China and Iran agreed last Saturday to increase trade to $600 billion in the next ten years, as President Xi Jinping met with Iranian President Hassan Rouhani after the lifting of international sanctions against Iran. China has been conducting economic relations with Iran in recent years, despite the presence of international sanctions on Iran for continuing to develop its nuclear program. Iran plays an important role in China’s One Belt One Road initiative, and is to become an important railway connection and remain an oil supplier to China. Should China’s relations with Iran be viewed as a threat to the West?
Maybe. China’s relations with Iran may support the latter’s military capabilities, particularly as China sells arms and transfers nuclear technology to Iran. China’s overall trade with Iran lessens the power of international sanctions. This relationship has reduced the power of sanctions and embargoes for decades, starting in 1979 when the U.S. and the West imposed arms embargoes on Iran, inducing Iran to purchase weapons from China instead. Iran acts as an important transport hub between China and Europe.
Or maybe not. Iran has curbed its nuclear program according to the International Atomic Energy Agency, which means that Iran has restricted its possession of enriched uranium, limited centrifuge operations, shipped out all spent fuel reactors, and met other conditions under the Joint Comprehensive Plan of Action. In addition, China is not the only nation Iran is attempting to openly court, now that sanctions have been lifted. Iranian President Hassan Rouhani traveled to Europe to rebuild political and economic relations in that region. Rouhani’s visit appeals to European leaders due in part to his stated commitment in fighting terrorism. Rouhani has underscored Iran’s desire to bring solidarity among all Muslims and combat discord.
China’s aims in relations with controversial foreign regimes are most often to promote economic ties that serve its self-interest rather than to choose a preferred political ideology. Even as China has maintained genial relations with the West, the nation has been criticized for doing business with dictators that engage in atrocious human rights violations. China’s policy has been “noninterference in internal affairs.” Although regular trade relations with violent regimes may be necessary to supply goods to the people, trade in weapons and nuclear materials supports violence and can be easily viewed as interference in internal affairs.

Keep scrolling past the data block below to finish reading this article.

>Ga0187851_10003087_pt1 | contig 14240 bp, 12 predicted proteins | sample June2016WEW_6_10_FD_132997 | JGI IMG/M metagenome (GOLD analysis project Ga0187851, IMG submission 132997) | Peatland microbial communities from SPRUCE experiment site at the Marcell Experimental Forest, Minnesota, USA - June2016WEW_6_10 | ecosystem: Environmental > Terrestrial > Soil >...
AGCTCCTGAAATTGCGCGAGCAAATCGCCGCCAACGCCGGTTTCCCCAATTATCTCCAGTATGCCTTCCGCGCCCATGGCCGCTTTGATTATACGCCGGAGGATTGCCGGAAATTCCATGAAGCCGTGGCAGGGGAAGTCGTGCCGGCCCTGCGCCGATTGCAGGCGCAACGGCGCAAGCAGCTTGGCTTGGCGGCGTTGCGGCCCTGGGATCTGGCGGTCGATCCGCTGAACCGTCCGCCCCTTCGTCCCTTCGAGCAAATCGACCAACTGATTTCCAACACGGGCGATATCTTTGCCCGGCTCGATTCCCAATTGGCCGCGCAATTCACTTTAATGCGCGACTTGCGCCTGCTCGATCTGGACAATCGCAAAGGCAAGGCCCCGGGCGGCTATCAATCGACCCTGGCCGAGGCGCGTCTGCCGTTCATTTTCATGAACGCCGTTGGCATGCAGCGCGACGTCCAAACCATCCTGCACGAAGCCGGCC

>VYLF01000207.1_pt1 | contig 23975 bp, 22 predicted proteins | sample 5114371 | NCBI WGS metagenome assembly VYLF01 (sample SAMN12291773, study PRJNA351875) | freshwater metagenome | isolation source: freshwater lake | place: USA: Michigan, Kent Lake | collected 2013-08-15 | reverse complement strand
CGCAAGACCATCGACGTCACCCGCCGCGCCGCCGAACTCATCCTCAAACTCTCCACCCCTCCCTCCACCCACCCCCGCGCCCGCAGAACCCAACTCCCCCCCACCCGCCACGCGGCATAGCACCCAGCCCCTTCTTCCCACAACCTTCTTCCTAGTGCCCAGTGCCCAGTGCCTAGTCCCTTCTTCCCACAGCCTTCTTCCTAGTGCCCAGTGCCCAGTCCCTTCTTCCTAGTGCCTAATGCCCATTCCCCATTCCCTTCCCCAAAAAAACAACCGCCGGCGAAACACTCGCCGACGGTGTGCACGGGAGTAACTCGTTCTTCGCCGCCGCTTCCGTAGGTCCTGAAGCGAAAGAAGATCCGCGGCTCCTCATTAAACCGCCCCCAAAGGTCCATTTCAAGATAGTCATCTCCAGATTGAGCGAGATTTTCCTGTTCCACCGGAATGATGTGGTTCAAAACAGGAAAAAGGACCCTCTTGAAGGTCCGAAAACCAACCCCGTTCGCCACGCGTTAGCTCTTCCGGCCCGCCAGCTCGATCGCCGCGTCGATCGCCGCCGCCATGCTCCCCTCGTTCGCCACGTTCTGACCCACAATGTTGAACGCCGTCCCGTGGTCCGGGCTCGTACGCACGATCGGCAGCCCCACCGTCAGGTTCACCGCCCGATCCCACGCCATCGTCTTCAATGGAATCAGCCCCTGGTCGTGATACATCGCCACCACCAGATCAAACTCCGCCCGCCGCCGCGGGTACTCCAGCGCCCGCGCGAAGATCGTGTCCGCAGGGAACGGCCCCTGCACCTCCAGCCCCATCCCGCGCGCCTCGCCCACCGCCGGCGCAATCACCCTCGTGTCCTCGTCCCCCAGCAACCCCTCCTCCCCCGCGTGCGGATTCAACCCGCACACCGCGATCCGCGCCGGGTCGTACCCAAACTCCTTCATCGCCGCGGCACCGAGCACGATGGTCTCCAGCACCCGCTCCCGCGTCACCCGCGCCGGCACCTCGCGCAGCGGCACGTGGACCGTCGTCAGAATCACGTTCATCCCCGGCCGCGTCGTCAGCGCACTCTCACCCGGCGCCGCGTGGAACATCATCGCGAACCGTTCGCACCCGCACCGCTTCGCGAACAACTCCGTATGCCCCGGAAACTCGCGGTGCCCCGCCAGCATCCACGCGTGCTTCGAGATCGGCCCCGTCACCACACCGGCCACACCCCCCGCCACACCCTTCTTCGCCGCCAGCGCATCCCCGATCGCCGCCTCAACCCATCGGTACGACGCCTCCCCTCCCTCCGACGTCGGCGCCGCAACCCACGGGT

Moreover, Iran’s commitment in fighting terrorism can be called into question. The U.S. State Department has repeatedly accused Iran of supporting terrorism, including Hezbollah and the Syrian army under President Bashar al-Assad. Terrorism has been viewed as a tool of the state since 1979, after the launch of Iran as an Islamic Republic. Iran has used terrorism to weaken rival governments, influence disputes outside its borders, and to intimidate or use as political leverage. While certainly relations in the Middle East are complex and often hostile, Iran’s use of terrorism against a multitude of parties renders it a questionable ally against terrorism.
Whether China’s relations with Iran are a threat to the West can be viewed from different perspectives, but the real threat of violence stemming from Iran must be taken seriously. As a key stop on China’s One Belt One Road, Iran’s importance to China seems healthy, but the sales of weapons or nuclear material in particular cast a shadow over this partnership. As China becomes increasingly influential on the world stage, this relationship will likely be more deeply scrutinized.
Two clarifications: Iran has supported President Bashar-al-Assad who is not a terrorist, but rather is a leader who has used violence, possibly including chemical weapons, against his own people. China as a state does not sell nuclear technology to Iran, but has allegedly protected a major seller of nuclear technology.